The Obama Administration released its proposed budget for Fiscal Year 2016 on Feb. 2, 2015. The budget called for an additional $2.7 billion a year for three years in mandatory funding for community health centers. This amount would be combined with discretionary funding of $1.5 billion and reserve funding from the existing Health Centers Fund. Taken together, the budget calls for funding to support continued operations and services at FY15 level.
In response, Tom Van Coverden, president & CEO of the National Association of Community Health Centers, issued this statement:
“For fifty years, America’s Health Centers have provided primary and preventive care to those communities and patients who have nowhere else to turn. We have done it by leveraging federal investments into high-quality primary and preventive care, delivering economic impact while saving the health-care system many times what is invested up front. Thanks to that longstanding bipartisan support, today health centers serve some 23 million patients, including nearly seven million children and more than one quarter million veterans.
However, health centers’ fifty-year legacy of providing access to care is at risk; current mandatory funding for health centers is set to expire at the end of September. Without action by Congress to address the huge shortfall, health centers nationwide would be forced to close sites — lay off providers and staff, and most importantly, turn away millions of patients in rural and underserved communities. Last year, 250 House members, 66 Senators and more than 100 national organizations called for a solution, yet with only eight months until the funding expires, it is time for Congress to act.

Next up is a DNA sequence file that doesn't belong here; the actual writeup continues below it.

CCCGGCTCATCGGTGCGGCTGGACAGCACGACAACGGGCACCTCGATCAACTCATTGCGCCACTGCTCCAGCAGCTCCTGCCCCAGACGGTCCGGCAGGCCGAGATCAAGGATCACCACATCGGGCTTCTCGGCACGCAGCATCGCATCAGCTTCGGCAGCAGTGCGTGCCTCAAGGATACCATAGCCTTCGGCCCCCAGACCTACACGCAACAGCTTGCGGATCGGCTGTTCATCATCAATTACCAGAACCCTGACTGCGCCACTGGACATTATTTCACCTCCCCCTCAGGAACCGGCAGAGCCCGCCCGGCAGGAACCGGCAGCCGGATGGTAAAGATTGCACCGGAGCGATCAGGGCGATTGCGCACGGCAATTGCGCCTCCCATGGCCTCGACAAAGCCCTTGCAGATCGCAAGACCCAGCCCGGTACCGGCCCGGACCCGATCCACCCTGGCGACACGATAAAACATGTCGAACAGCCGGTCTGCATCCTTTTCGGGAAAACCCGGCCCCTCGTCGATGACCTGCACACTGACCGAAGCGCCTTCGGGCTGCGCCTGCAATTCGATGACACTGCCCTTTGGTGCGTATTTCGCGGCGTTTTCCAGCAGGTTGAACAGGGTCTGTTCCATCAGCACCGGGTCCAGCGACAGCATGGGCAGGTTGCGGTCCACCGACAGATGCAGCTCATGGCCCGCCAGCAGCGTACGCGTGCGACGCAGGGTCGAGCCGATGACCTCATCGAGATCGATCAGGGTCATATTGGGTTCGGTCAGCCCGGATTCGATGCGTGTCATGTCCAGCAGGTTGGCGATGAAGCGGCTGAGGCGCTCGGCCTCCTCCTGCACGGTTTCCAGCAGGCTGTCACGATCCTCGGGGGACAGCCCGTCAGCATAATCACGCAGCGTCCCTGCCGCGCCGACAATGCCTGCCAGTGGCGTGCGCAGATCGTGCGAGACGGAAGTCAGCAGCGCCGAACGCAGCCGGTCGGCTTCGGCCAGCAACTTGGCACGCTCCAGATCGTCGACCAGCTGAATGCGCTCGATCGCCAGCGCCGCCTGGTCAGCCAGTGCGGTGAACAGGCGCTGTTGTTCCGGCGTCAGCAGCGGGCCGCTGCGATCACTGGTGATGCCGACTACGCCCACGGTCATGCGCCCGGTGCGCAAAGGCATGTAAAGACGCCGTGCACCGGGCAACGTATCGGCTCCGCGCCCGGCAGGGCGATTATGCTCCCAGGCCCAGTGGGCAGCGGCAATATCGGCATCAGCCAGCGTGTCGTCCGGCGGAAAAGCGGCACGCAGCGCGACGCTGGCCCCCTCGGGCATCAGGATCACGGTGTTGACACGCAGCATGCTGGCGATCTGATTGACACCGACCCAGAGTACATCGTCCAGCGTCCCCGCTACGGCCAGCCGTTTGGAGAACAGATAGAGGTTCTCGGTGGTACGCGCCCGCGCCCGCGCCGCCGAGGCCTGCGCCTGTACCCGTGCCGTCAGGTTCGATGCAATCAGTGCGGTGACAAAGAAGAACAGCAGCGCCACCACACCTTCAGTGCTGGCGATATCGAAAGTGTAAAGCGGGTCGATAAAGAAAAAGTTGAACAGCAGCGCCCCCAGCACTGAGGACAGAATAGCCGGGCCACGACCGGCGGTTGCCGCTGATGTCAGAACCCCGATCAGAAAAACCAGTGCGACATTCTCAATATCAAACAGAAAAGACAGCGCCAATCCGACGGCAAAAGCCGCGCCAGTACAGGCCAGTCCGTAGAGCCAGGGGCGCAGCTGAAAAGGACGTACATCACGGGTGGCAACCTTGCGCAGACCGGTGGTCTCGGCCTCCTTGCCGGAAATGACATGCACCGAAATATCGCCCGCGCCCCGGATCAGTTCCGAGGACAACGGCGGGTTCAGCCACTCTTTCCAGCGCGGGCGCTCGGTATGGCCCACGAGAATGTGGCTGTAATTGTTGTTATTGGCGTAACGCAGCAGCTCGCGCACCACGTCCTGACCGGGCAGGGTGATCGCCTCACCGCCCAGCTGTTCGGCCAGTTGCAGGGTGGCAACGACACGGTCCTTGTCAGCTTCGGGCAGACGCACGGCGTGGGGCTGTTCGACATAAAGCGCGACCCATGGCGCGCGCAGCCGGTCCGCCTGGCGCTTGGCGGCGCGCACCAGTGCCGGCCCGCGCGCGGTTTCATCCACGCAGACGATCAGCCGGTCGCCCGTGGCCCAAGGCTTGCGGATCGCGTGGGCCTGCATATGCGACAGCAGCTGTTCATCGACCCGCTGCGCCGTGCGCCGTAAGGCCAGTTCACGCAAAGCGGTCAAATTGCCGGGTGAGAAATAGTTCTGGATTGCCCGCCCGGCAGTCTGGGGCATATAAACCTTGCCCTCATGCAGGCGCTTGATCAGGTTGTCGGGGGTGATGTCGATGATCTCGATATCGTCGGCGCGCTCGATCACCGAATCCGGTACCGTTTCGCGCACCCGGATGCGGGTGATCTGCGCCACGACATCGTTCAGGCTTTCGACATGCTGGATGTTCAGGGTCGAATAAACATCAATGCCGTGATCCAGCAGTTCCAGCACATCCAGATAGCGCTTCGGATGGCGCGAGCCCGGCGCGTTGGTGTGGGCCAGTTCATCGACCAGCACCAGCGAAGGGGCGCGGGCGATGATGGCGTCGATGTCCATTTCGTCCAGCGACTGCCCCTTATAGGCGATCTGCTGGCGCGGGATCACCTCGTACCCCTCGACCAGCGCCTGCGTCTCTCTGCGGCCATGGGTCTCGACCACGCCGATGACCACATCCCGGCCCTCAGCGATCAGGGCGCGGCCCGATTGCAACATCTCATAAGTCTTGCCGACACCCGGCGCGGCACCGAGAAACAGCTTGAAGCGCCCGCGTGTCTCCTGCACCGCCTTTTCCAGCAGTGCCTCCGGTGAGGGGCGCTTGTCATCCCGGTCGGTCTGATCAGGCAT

We are pleased to see that the budget proposal released by the President today acknowledges the need for a multi-year solution to the funding cliff. By proposing three years of additional mandatory funding, the President has clearly signaled that maintaining our nation’s investment in health centers must be a priority. Yet with 62 million Americans today without access to primary care, it makes sense not only to keep health centers where they are, but given the increasing demand — to continue investing in expanded access, better services and higher quality care. The dividends for patients, communities and the health-care system are enormous.
The budget also calls for a robust investment in the nation’s primary care workforce, calling for more than a doubling of field strength in the National Health Service Corps (NHSC). NHSC providers, along with those residents trained in Teaching Health Centers, are fundamental to meeting health centers’ demand for clinicians. They also make the integrated health center model – with medical, oral, behavioral health, pharmacy and vision services under one roof – a reality for millions. These programs, too, will sunset without Congressional action this year, and must be sustained.
As Congress begins to examine fiscal and policy priorities for the year ahead, we look forward to working with leaders in both parties not only to address this looming threat to primary care access, but to invest wisely in health centers so that they may continue to meet the ever-growing demand for care in communities across America.”